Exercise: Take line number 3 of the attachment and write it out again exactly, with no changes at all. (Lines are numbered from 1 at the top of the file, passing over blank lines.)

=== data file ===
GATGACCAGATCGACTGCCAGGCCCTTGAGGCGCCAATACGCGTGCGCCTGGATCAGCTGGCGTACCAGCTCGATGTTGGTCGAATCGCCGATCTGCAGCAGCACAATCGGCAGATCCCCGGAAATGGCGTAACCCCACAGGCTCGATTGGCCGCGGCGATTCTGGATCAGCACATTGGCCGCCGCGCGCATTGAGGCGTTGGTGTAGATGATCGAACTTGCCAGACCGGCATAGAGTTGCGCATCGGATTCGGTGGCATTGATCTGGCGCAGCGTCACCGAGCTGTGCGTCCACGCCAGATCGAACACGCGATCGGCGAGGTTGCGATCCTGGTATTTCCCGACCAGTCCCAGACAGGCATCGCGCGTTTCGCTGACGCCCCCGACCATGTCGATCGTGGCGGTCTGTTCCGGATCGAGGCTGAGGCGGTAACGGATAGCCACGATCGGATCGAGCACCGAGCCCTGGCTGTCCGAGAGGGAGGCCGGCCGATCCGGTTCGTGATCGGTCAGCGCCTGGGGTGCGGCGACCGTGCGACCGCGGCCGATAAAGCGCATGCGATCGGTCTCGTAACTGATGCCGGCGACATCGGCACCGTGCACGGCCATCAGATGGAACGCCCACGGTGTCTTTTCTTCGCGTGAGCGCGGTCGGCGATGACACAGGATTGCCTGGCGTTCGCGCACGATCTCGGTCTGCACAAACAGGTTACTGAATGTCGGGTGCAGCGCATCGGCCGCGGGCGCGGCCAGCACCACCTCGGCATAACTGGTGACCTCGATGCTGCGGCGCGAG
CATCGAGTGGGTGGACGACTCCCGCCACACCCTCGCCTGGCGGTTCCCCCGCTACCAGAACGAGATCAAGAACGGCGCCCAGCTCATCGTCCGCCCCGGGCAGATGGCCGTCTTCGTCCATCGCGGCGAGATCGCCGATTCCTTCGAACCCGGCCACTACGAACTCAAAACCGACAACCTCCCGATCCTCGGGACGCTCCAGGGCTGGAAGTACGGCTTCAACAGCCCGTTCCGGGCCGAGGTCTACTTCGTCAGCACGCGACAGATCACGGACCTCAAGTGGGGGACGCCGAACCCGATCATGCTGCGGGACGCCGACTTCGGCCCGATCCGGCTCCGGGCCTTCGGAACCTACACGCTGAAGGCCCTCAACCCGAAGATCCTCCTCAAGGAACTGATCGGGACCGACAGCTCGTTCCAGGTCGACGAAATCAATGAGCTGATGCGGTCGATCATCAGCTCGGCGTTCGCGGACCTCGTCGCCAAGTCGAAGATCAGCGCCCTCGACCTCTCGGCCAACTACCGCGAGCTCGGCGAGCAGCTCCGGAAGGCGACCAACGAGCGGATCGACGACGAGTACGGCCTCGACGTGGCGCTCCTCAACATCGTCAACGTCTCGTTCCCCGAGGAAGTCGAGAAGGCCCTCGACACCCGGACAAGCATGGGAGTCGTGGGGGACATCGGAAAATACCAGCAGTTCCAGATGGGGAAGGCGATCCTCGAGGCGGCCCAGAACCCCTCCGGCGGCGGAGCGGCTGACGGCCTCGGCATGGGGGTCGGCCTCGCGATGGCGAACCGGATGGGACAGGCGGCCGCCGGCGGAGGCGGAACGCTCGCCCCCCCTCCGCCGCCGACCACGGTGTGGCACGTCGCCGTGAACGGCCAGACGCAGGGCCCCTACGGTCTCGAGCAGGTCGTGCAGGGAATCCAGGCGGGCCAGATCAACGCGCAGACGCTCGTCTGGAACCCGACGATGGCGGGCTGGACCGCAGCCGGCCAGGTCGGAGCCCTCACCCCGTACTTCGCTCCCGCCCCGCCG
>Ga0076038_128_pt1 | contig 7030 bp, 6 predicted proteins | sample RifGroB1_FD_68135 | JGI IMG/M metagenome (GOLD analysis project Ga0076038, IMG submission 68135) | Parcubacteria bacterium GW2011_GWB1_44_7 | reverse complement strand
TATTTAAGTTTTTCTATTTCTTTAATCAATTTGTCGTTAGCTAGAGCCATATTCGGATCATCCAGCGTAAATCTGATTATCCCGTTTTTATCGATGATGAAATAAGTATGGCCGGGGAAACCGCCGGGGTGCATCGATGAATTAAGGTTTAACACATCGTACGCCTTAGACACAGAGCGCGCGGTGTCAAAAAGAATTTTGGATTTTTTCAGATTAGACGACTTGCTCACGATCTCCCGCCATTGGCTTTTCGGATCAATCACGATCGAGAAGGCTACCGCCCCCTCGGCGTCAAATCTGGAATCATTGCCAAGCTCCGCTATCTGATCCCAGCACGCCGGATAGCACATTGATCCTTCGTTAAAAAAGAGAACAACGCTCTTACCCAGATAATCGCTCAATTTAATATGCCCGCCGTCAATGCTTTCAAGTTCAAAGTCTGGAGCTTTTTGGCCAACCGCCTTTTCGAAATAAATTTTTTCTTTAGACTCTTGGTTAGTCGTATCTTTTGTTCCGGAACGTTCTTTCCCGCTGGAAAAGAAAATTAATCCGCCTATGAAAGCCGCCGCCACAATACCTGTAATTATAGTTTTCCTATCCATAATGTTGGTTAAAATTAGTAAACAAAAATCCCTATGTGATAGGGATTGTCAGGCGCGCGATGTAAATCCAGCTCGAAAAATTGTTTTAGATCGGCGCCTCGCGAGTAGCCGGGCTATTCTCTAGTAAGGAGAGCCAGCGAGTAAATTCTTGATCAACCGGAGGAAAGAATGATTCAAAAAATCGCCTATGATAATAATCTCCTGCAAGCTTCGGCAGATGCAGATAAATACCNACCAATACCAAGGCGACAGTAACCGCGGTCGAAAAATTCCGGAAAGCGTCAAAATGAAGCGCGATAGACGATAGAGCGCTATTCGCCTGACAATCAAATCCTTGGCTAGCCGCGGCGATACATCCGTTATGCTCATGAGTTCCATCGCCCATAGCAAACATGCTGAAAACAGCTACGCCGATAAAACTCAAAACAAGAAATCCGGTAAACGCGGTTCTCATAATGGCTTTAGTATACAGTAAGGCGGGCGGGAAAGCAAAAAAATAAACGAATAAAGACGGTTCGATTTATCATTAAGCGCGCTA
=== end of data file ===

>Ga0076038_128_pt1 | contig 7030 bp, 6 predicted proteins | sample RifGroB1_FD_68135 | JGI IMG/M metagenome (GOLD analysis project Ga0076038, IMG submission 68135) | Parcubacteria bacterium GW2011_GWB1_44_7 | reverse complement strand